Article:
The Works of Shakespeare: In Eight Volumes : Collated with the Oldest Copies, and Corrected, with Notes, Explanatory, and Critical, 6 tomas
C. Hitch and L. Hawes, J. and R. Tonson, B. Dod, G. Woodfall, J. Rivington, R. Baldwin, T. Longman, S. Crowder and Company, W. Johnson, C. Corbet, T. Lownds, and T. Caslon, 1762
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The Works of Shakespeare In Eight Volumes ; Collated with the ..., 6 tomas
Visos knygos peržiūra - 1740
The Works of Shakespeare Collated with the Oldest Copies, and ..., 6 tomas
Visos knygos peržiūra - 1773
Pagrindiniai terminai ir frazės
Apem arms Attendants bear better blood bring brother changes comes Coriolanus Corn daughter dead death doth enemies Enter Exeunt Exit eyes father fear fhall fhew fhould fight follow fome Fool fortune foul fpeak friends ftand ftill fuch fword give Gods gone hand hath head hear heart hold honour I'll i'th keep Kent King Lady Lear leave live look Lord Lucius Macb Macbeth mafter Marcius means moft mother muft nature never night noble o'th peace Poet poor pray Rome SCENE Senators Serv ſpeak tears tell thee thefe there's theſe thine thing thou thou art thought Timon Titus tongue Tribunes true voices whofe wife worthy
275 psl. - Than wishest should be undone. Hie thee hither, That I may pour my spirits in thine ear; And chastise with the valour of my tongue All that impedes thee from the golden round, Which fate and metaphysical aid doth seem To have thee crown'd withal.
89 psl. - tis fittest. Cor. How does my royal lord? How fares your majesty? Lear. You do me wrong, to take me out o' the grave. Thou art a soul in bliss ; but I am bound Upon a wheel of fire, that mine own tears Do scald like molten lead.
299 psl. - Come, seeling night, Scarf up the tender eye of pitiful day; And with thy bloody and invisible hand Cancel and tear to pieces that great bond Which keeps me pale! Light thickens; and the crow Makes wing to the rooky wood: Good things of day begin to droop and drowse; Whiles night's black agents to their preys do rouse.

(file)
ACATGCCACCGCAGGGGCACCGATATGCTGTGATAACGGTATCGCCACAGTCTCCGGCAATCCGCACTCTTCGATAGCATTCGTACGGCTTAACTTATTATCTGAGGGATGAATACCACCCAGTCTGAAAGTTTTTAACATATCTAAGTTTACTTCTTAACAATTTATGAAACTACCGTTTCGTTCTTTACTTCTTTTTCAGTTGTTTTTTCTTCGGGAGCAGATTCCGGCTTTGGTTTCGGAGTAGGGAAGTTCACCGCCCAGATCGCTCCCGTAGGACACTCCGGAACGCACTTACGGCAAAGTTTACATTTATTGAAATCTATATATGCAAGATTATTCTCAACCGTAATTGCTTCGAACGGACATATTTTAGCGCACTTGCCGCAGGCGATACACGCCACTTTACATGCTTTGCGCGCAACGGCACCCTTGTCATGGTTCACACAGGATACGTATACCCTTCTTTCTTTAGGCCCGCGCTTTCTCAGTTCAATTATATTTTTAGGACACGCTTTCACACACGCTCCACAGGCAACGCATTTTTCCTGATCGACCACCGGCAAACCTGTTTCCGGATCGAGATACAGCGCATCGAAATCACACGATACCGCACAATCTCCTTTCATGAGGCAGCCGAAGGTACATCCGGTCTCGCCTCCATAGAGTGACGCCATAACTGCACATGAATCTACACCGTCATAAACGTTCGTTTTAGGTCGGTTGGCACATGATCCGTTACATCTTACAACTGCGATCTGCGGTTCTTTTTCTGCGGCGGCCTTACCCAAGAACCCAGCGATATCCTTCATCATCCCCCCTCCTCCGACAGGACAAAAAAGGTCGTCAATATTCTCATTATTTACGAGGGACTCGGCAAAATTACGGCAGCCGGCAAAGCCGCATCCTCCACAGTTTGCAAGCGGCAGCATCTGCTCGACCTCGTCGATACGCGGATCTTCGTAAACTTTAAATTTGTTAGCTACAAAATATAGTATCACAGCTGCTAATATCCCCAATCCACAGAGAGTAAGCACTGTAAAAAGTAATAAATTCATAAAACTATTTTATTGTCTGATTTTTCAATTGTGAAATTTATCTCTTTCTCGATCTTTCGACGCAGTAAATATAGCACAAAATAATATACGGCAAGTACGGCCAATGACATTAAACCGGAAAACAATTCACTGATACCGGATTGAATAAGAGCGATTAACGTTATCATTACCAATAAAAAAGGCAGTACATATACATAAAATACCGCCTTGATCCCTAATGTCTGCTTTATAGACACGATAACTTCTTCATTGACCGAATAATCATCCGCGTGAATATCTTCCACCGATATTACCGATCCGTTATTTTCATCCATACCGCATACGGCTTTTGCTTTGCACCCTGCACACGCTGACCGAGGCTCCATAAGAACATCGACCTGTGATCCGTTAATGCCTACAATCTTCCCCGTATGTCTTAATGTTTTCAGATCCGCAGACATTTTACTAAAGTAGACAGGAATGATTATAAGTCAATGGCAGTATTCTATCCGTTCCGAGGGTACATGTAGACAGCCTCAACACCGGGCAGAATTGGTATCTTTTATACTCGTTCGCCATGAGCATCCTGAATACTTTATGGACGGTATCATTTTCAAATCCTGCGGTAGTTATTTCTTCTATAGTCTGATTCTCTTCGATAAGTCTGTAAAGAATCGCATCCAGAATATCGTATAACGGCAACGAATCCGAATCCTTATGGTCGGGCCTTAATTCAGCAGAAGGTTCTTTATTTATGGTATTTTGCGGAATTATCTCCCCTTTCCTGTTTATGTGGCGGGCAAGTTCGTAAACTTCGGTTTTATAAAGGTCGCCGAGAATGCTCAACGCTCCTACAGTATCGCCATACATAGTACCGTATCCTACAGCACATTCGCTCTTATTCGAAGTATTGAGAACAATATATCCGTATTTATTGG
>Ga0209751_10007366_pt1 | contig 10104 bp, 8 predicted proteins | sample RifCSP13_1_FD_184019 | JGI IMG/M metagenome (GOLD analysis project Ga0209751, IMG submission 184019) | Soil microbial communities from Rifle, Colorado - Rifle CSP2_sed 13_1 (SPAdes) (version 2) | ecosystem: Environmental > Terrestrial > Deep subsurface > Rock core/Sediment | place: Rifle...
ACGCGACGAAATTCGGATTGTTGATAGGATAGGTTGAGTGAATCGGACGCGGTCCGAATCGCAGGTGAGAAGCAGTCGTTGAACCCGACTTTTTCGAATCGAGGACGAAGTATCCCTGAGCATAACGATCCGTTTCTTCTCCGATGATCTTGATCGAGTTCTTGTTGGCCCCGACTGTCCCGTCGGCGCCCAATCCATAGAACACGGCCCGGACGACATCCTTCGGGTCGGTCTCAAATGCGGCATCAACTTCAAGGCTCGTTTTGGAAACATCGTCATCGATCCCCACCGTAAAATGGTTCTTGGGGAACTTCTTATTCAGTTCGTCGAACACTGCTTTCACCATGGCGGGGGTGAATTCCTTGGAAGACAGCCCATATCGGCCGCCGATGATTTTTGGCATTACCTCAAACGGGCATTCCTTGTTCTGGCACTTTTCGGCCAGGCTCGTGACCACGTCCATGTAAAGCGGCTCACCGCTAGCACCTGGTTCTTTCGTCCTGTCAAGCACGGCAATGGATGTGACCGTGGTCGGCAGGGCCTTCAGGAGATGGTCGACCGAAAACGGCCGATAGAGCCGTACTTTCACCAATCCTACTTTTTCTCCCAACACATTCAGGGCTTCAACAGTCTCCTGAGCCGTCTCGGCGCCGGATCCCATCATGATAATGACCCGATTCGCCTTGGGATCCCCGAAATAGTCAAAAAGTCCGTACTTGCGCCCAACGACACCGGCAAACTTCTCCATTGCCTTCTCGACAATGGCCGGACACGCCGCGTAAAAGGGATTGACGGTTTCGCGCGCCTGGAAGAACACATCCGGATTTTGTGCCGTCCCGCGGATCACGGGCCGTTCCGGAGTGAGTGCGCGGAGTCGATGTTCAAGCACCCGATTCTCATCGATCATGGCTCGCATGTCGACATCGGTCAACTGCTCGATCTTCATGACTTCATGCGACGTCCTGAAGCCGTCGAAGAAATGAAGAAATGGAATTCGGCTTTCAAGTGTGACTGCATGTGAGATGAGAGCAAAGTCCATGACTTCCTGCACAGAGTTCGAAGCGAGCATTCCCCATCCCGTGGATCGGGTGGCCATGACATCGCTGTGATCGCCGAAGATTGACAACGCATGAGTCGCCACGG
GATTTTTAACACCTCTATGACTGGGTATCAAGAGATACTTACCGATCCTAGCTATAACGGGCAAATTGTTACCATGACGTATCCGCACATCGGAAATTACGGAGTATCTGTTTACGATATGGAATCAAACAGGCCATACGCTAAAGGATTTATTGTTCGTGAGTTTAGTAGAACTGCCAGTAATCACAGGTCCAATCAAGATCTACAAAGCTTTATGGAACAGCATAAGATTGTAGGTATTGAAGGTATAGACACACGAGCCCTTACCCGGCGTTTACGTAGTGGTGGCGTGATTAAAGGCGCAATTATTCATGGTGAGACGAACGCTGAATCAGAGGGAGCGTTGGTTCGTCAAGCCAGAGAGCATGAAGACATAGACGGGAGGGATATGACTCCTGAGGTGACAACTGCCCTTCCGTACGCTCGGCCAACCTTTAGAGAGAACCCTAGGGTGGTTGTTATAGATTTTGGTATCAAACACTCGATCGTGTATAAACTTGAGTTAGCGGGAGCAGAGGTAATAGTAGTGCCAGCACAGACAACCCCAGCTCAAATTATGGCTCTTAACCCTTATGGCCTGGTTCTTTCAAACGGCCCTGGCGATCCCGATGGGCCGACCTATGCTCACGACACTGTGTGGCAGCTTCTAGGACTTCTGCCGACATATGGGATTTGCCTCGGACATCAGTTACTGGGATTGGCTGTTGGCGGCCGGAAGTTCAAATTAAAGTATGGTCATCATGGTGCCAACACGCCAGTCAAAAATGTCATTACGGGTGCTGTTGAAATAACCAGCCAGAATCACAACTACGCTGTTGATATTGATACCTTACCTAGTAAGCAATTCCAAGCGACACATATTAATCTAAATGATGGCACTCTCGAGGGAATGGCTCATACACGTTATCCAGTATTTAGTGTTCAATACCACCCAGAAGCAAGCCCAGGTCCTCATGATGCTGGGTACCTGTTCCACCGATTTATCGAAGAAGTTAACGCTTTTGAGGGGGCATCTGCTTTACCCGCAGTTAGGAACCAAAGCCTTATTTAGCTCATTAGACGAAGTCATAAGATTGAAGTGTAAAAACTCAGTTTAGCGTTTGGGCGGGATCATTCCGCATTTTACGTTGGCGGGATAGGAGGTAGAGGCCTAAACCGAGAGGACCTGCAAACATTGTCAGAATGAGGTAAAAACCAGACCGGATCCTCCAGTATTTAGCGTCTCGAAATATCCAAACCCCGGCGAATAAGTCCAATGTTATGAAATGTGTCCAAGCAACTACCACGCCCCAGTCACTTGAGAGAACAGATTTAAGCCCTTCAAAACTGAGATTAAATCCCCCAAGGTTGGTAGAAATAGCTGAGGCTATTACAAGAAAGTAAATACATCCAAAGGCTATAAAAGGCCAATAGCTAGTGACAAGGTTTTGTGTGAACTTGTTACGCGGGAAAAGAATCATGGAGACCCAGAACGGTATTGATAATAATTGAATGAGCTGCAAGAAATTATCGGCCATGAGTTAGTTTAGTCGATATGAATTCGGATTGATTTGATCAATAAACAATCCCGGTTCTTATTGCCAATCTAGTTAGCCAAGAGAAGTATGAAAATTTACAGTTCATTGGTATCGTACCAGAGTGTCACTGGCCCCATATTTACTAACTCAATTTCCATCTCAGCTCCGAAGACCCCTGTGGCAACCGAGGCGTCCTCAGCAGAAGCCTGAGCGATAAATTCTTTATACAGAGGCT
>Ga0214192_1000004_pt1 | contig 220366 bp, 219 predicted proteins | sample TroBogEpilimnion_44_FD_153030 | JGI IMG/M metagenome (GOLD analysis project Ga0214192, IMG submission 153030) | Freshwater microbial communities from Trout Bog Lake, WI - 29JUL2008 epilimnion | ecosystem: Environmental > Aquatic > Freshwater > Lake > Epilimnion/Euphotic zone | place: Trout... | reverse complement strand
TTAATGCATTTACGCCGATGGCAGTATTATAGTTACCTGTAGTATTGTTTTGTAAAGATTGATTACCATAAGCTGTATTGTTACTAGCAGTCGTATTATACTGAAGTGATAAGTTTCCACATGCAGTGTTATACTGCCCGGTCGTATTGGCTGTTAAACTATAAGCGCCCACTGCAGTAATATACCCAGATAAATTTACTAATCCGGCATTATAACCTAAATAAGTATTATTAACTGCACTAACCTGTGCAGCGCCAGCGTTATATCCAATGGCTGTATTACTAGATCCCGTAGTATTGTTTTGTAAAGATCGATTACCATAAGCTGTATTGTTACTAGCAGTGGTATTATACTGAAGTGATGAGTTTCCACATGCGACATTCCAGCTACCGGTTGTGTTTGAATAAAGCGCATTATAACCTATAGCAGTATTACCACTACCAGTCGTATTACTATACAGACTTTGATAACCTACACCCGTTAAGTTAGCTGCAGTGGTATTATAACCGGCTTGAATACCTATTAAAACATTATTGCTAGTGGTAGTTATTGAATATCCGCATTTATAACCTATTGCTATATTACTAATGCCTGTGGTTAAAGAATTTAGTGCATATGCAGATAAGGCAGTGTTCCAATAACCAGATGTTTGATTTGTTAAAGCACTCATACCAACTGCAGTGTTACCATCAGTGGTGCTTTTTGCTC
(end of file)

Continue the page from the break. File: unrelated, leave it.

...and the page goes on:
279 psl. - Besides, this Duncan Hath borne his faculties so meek, hath been So clear in his great office, that his virtues Will plead like angels, trumpet-tongued, against The deep damnation of his taking-off...
283 psl. - I go, and it is done: the bell invites me. Hear it not, Duncan, for it is a knell That summons thee to heaven, or to hell.
276 psl. - Your face, my thane, is as a book, where men May read strange matters : to beguile the time, Look like the time ; bear welcome in your eye, Your hand, your tongue : look like the innocent flower, But be the serpent under it.
102 psl. - I'd use them so That heaven's vault should crack. She's gone for ever ! I know when one is dead, and when one lives ; She's dead as earth.
289 psl. - Had I but died an hour before this chance, I had liv'da blessed time; for, from this instant, There's nothing serious in mortality : All is but toys : renown, and grace, is dead ; The wine of life is drawn, and the mere lees Is left this vault to brag of.
6 psl. - Unhappy that I am, I cannot heave My heart into my mouth. I love your majesty According to my bond; nor more nor less.
52 psl. - Spit, fire! spout, rain! Nor rain, wind, thunder, fire, are my daughters: I tax not you, you elements, with unkindness; I never gave you kingdom, call'd you children, You owe me no subscription: then let fall Your horrible pleasure; here I stand, your slave, A poor, infirm, weak, and despis'd old man.